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Drive Change brings food, social justice together to enlighten NYC communities with new initiative

Drive Change looks to humanize issues with the state’s criminal justice system through food.

Drive Change operation manager Kirk Archibald speaks to

Drive Change operation manager Kirk Archibald speaks to "prisoners" as he explains the inequities in the bail system, specifically barriers to trial, near the award-winning Drive Change food truck on Friday, May 11. Photo Credit: Craig Ruttle

Here’s some food for thought: Social justice organization Drive Change is bringing its Vendy Award-winning food truck to Manhattan and Brooklyn this summer to feed both mind and body.

The organization is kicking off a new, twofold initiative called Awareness and Access Days (A+A), which seeks to spread the word about bail reform and enlighten New Yorkers in need on where they can find healthy, locally sourced food.

Launched in April 2014, Drive Change helps formerly incarcerated adults by providing direct assistance in gaining the necessary skills for them to obtain meaningful employment in the culinary arts industry.

“The one thing that’s the most important is being able to provide for yourself and provide for your family when you’ve left jail or prison, and the opportunities that are provided to young people that are returning from jail are very scant and very rote,” Jennifer Williams, the organization’s chief operating officer, said.

With its Awareness Day events, Drive Change looks to challenge the community to reimagine how the state’s bail system works with a call-to-action event that goes beyond a simple food truck with a petition to sign.

Rolling into Union Square (near Broadway and East 17th Street) around noon on Friday, Drive Change staff handed out food to parkgoers while asking them to consider how the bail system, particularly cash bail, affects low-income New Yorkers.

“The criminalization of poverty is something that continues to occur,” Williams, of Brooklyn, explained. “There are individuals inside Rikers because they can’t pay sometimes $1, sometimes $100.”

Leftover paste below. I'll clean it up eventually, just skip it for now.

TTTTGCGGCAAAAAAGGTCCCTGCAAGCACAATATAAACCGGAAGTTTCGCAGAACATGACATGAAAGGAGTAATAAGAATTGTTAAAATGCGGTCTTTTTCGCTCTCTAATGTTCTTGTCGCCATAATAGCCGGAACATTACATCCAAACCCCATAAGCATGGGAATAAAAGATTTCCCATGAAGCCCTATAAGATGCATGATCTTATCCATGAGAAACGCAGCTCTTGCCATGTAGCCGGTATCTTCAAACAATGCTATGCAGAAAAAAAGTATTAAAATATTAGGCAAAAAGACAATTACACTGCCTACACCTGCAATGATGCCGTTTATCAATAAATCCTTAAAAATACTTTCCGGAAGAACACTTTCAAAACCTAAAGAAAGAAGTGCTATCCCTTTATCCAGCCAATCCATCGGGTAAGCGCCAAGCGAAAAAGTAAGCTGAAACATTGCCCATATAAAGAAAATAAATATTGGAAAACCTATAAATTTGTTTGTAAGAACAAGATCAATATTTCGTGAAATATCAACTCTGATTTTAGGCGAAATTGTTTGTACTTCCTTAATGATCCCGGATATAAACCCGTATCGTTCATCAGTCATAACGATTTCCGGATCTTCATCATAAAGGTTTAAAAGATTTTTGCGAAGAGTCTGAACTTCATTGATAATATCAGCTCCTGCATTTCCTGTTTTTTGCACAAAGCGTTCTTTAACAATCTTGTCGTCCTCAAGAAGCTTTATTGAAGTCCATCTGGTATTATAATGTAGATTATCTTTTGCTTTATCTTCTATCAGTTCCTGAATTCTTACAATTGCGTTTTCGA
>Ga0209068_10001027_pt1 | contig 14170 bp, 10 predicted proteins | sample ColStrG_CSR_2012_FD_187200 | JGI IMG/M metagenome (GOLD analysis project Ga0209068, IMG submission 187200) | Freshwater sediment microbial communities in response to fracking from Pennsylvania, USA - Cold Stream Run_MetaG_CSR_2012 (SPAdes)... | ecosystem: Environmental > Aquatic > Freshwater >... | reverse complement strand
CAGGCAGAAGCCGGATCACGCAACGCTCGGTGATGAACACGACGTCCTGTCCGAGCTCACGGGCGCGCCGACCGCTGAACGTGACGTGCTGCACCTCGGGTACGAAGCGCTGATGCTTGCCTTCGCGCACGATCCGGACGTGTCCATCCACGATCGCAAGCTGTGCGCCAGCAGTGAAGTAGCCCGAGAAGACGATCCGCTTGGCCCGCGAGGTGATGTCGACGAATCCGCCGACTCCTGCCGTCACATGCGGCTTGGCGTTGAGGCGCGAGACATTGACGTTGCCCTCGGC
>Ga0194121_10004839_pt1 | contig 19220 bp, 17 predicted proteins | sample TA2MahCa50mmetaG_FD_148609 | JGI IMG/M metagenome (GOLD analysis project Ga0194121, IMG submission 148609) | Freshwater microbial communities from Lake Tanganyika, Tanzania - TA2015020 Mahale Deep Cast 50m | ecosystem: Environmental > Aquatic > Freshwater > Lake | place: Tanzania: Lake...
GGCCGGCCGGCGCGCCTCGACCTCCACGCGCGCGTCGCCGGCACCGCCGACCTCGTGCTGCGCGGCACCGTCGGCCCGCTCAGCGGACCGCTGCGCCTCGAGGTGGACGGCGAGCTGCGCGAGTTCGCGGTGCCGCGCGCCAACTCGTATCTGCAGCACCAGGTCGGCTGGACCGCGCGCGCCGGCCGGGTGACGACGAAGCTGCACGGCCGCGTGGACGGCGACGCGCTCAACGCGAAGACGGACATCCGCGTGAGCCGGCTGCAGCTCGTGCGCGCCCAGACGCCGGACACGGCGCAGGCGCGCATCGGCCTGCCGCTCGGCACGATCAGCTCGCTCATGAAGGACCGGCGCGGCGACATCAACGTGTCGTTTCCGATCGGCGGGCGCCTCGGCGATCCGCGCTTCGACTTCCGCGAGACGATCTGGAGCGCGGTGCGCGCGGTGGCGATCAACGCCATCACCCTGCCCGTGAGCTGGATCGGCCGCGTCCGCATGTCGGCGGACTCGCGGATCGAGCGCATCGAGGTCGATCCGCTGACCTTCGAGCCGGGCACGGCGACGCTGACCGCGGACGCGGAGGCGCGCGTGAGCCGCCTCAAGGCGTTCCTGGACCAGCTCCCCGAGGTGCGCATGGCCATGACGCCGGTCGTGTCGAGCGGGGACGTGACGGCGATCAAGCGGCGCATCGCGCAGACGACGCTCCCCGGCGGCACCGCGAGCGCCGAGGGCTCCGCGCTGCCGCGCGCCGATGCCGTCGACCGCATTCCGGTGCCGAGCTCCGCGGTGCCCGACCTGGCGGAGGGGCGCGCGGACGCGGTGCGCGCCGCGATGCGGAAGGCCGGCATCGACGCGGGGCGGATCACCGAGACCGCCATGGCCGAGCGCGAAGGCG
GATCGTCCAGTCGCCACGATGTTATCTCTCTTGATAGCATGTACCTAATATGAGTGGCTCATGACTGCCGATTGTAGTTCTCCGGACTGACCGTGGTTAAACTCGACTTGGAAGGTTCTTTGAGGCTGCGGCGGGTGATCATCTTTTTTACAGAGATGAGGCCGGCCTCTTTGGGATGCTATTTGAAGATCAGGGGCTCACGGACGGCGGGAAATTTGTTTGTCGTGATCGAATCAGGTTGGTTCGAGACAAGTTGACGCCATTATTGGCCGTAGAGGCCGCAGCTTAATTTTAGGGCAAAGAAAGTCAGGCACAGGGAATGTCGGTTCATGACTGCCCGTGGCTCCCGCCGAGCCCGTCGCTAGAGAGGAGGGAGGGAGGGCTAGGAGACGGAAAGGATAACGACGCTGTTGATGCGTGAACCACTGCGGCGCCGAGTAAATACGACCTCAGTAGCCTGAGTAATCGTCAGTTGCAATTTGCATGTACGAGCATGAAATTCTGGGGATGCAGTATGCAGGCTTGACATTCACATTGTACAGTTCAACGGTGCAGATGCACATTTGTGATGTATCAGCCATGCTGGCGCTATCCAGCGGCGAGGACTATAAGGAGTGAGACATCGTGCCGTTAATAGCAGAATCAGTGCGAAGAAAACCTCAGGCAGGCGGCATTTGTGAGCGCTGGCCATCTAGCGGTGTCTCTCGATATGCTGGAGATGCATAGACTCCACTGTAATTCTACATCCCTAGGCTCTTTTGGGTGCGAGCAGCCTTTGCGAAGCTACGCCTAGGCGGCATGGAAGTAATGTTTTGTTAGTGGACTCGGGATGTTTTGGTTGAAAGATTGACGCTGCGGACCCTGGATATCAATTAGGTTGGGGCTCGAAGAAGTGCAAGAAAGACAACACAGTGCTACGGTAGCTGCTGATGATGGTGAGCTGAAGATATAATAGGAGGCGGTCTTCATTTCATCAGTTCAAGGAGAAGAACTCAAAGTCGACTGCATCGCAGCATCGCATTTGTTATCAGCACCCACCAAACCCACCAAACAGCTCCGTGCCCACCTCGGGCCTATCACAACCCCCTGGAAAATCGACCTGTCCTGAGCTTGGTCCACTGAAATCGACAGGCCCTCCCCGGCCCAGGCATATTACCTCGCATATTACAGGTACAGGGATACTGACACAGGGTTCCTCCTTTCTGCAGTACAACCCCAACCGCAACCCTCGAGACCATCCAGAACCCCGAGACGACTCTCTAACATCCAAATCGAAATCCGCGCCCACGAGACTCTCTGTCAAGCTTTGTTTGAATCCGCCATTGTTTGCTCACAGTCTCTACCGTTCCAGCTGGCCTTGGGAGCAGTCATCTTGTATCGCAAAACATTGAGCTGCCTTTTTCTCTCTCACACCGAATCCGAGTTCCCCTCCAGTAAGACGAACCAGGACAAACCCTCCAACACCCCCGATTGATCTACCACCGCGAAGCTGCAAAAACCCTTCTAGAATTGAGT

Live performance artists also were on hand to keep people engaged.

The food truck itself serves up locally sourced dishes that are “extraordinarily tasty” but also recognizable, according to Williams, such as Chinese-style fried rice with heirloom purple carrots and other colorful vegetables and tempura-fried cornballs made of corn straight from the husk.

Williams, 33, said they chose Union Square because unlike some of the other parks in Manhattan, it tends to attract more city residents than tourists.

“When you have a conversation that humanizes the issue, people are surprised,” she said. “We wanted to make sure that we were having this conversation where we could target as many New Yorkers as possible, because we’re highlighting very important issues impacting New York.”

Bail reform is the first of three criminal justice reforms that will be addressed by the organization’s Awareness Day. Later this year, Drive Change will also highlight the need to close the Riker’s Island jail complex and the “awful” state of food within New York’s jails and prison, Williams said.

Drive Change will head over to The Gregory Jackson Center in Brownsville, Brooklyn a week later, on May 18, for the launch of Part Two of its initiative: Access Day.

The 11 a.m. event aims to inform residents who are struggling with where their next meal will come from on how to access healthy food options in their neighborhood and the surrounding areas, from Ocean Hill to East New York and Canarsie.

“In a lot of neighborhoods there are green markets that pop up or gardens that provide produce, but if you don’t know that they’re there, you don’t know that they’re there,” Williams said.

Drive Change enlisted the help of East New York urban farmer Alexis Mena and Melting Pot Foundation instructor Rodney Frazier to lead cooking demonstrations so residents can learn tasty ways to prepare the food when they get home. 

“It speaks to eating food with a purpose,” Williams added.

Drive Change plans to hold A+A events on the second and fourth Friday of each month through the fall.

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